1. For the course, did you have to read C. Christiansen's Disruptive Innovation? If not, it is possible the book provides guidelines to the questions you ask, and that might help you structure your research. To your question re motivation, badges are quite 'hot' right now but public acknowledgement is loved by kids and adults alike :-) Perhaps you can you include peer evaluation and let the kids evaluate the contributions with thumbs up or like .....

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    1. Not that book per se, but many references to that book. The text is Blended by Michael Horn. I love the idea of "voting up" the contributions with thumbs or likes. Thanks so much for weighing in! <3

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  2. Hey Nancy! This idea is fabulous!! I can speak from my own experience as a facilitator at an extremely learner-centered campus, that kids would love this type of thing. One of my teammates did an "Academy Experts" thing where the kids were able to sign up for and then present over a topic of their choosing during a learning session once a week. There were tons of signups and they loved the sessions both as presenters and audience members. One thing I have noticed, is that the kids are obsessed with getting followers, subscribers, view hits, retweets, Snap "points" and all that. If there were a way for them to know how many people are viewing their videos/posts, that would go a long way towards encouraging more participation. If this is something you are serious about testing out, we can most certainly serve as beta testers at the Academy!!

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    1. Again, your feedback is so valuable to me. I will definitely look at points, view counts, etc. as I go forward - so hoping I can make this work! Wouldn't it be cool for younger students to see the work of Academy kids - and vice versa?

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  3. Thank you for inviting me to enjoy the view with you up here! I love your idea of student-created content! It reminds me of mathtrain.tv. I think the motivation to create is intrinsic with kiddos (although I can also envision a badge system or something similar that gives info about the contributor). I wonder if you may want to explore the notion of various media categories that students can contribute in addition to videos...blog posts, infographics, guides, graphics, interviews, etc. You've got my creative juices flowing! I'll let you know if I think of anything else or if any good questions come to mind. Great job, Nancy! Proud to have you in my PLN!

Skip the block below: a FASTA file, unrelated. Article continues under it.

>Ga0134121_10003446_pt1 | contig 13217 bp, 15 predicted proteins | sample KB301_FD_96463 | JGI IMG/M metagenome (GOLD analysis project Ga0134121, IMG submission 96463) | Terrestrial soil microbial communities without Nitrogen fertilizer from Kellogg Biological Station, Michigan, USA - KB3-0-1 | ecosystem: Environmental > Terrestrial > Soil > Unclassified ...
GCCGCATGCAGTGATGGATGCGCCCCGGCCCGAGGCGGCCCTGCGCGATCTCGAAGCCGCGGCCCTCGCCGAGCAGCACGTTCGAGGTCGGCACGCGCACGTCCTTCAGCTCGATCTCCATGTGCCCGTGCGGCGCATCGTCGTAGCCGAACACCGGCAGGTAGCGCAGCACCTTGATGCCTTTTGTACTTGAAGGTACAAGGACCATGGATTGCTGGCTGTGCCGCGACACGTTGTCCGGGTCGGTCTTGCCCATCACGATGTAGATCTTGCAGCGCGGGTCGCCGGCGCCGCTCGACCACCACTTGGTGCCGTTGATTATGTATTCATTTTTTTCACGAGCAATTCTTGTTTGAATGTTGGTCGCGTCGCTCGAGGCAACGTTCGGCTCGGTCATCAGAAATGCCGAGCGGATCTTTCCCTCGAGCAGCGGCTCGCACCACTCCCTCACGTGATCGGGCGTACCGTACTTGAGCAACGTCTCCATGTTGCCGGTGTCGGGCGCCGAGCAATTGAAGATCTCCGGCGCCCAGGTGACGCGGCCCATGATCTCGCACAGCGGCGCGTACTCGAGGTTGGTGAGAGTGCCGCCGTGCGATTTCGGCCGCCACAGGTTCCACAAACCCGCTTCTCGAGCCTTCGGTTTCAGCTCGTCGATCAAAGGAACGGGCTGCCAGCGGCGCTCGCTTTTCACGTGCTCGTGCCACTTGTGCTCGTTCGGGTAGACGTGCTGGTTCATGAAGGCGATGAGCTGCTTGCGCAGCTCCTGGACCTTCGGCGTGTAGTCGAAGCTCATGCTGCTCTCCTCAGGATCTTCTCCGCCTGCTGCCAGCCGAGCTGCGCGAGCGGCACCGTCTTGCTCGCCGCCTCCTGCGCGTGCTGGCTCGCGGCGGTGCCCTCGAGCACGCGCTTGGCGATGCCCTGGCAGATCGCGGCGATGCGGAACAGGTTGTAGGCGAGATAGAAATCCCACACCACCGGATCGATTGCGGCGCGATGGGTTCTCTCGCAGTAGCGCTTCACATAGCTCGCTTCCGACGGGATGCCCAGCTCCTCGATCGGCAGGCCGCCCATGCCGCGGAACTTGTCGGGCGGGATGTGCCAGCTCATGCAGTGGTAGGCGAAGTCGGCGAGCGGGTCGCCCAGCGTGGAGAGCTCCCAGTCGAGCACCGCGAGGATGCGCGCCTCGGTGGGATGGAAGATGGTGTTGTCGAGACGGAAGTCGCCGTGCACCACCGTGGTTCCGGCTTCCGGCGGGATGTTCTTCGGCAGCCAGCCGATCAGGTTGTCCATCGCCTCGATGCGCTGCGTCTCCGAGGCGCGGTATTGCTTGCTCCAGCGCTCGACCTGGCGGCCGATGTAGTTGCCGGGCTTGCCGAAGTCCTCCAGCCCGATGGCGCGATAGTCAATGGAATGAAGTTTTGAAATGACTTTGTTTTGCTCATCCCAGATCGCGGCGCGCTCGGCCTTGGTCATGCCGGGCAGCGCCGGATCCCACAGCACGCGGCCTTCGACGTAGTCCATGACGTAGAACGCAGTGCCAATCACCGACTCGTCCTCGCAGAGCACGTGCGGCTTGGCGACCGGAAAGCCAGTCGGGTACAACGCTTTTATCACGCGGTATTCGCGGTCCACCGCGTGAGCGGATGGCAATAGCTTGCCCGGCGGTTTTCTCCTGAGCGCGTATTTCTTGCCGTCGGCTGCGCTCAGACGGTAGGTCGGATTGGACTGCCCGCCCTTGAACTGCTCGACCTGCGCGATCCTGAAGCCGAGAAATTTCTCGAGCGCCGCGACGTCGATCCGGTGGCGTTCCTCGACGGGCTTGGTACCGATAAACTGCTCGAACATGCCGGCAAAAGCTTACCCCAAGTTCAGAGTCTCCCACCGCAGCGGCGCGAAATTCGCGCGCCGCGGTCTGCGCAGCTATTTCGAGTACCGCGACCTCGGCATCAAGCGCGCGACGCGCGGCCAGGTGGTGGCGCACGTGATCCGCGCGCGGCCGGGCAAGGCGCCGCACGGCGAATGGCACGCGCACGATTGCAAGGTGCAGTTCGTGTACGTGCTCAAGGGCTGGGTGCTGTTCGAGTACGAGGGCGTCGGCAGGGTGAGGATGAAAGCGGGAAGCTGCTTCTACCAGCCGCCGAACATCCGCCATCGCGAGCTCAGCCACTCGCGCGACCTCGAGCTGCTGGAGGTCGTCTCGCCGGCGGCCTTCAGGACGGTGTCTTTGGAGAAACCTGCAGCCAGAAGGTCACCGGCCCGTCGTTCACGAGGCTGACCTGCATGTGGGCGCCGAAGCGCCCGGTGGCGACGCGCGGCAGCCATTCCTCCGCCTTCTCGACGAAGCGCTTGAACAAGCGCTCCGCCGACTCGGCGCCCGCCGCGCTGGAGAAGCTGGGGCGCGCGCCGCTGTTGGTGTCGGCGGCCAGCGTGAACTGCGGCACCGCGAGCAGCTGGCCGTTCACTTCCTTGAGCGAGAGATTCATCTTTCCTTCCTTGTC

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    1. Different media is a GREAT idea - then they wouldn't have to be limited in any way. Thank you SO much for your affirmation - it means a LOT to me!

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  4. So glad my work could help your ideas, Nancy! I recently read a blog post about a woman who was going to a Google event with an idea to have a library of the same types of videos you are talking about accessible for teacher to share via Google Classroom. She envisioned the how-to videos being built by kids, curated around topics, and then easy for teachers and librarians to grab and share. If I can find her post, I will definitely send it your way!

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    1. Great! Thank you, Kristen! I am over the moon happy with what's going on in that #ISTE16Pirate group. Powerful and motivating stuff!

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  5. Student created videos are the way to go most definitely. The journalism kiddos (or who ever would like to participate) could create a series of videos to be shown as part of the first day/week of school and then follow up throughout the year to encourage positive classroom habits when using tech. We used Zaption to facilitate classroom discussion and all the teacher had to do was click on the link. Hope this helps

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    1. Zaption is a great idea - invites conversation! Thank you, friend! (Counting down FOUR days till your arrival!)